2 min read

Leigh’s lessons for policymakers

Andrew Leigh delivered a great speech to the Economic Society of Australia in Canberra last week (alas I was not in attendance), in which he outlined his ‘Ten Lessons for Economic Policymakers’ in detail.

Most were excellent, but he missed the mark on two of them by making a common mistake.

Lesson one: focus on wellbeing, not just dollars

Leigh is correct that GDP per capita is not how economists measure the wellbeing of a society – many politicians might (look at China with its growth targets), but economists certainly don’t. GDP per capita correlates with wellbeing, but it’s not a measure of it.

Leigh’s mistake is when he then claims that in a comparison between policies that would give people either “a decade’s more healthy life or the doubling of per capita incomes”, the answer is “the extra decade of life”.

Economists would not be so quick to jump to that conclusion. For instance, many people might want to live just as long as they’re currently expecting to, but with some combination of twice as much income or twice as much leisure during those years. Maybe they’d want to live just five years longer but with 50% more income or leisure; we can’t know.

Fortunately, economists use (admittedly imperfect) tools such as the value of statistical life to try and put a dollar value on trade-offs such as these. Not taking this step means Leigh is imparting his personal utility curve – what he considers ‘wellbeing’ – on the population writ large. And that’s often a recipe for bad policy.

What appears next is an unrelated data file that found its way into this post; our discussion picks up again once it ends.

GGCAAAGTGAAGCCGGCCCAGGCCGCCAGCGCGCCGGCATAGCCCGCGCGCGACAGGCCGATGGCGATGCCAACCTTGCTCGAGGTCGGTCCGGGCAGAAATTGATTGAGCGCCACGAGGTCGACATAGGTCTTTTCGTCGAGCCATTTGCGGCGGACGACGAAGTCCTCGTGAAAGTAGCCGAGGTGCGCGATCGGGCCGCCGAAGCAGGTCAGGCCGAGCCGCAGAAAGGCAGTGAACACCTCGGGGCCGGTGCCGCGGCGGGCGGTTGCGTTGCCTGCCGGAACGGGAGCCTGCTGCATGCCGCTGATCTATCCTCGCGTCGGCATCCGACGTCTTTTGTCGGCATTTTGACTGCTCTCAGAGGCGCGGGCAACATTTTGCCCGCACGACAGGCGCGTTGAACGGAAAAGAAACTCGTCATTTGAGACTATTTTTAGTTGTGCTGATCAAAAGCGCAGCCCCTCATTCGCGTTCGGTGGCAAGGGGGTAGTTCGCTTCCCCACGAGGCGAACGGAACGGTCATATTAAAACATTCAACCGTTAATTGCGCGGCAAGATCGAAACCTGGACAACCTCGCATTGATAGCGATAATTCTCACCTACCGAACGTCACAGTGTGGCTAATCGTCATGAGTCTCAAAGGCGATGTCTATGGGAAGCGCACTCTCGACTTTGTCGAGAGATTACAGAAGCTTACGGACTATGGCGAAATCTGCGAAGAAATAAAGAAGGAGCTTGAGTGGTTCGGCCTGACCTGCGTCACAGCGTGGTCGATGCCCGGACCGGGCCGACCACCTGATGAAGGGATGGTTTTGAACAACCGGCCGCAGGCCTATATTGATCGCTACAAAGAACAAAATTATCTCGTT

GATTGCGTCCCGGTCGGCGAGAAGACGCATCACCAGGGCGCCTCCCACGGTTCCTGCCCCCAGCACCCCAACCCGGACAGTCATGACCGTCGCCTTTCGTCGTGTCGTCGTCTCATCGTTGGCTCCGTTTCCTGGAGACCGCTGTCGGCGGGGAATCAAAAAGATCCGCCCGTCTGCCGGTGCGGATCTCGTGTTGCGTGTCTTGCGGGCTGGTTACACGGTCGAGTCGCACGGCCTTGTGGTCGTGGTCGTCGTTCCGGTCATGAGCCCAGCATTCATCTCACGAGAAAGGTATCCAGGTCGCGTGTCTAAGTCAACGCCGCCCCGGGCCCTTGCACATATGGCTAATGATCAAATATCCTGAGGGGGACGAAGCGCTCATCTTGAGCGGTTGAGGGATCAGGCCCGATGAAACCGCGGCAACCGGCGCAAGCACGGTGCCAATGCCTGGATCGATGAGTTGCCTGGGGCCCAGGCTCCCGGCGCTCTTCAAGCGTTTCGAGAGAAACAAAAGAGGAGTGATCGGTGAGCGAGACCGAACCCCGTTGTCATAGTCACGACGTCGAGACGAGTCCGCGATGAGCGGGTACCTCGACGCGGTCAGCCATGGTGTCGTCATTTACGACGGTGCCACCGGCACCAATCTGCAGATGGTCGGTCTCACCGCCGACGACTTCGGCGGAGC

Lesson nine: remember equity

Leigh again slips up on the subject of utility in this lesson, when he claims that to believe “redistribution can raise overall happiness”:

“…you need to simply believe that another dollar buys less happiness for a billionaire than for somebody who’s sleeping rough. If you believe that, then it follows that redistribution can raise overall happiness.”

Not true, and certainly not believed by “most economists” – Economics 101 acknowledges that interpersonal utility comparisons are not possible, even with money, because utility is ordinal, not cardinal. In other words, people’s preferences can be ranked but they can’t be measured. And if you can’t measure them, you can’t compare differences in the marginal utility of money between people.

Overall, I would give Leigh an 8/10 – an excellent score for a politician, and certainly better than what his colleague, Treasurer Jim Chalmers, would receive. But he needs to brush up on his welfare economics!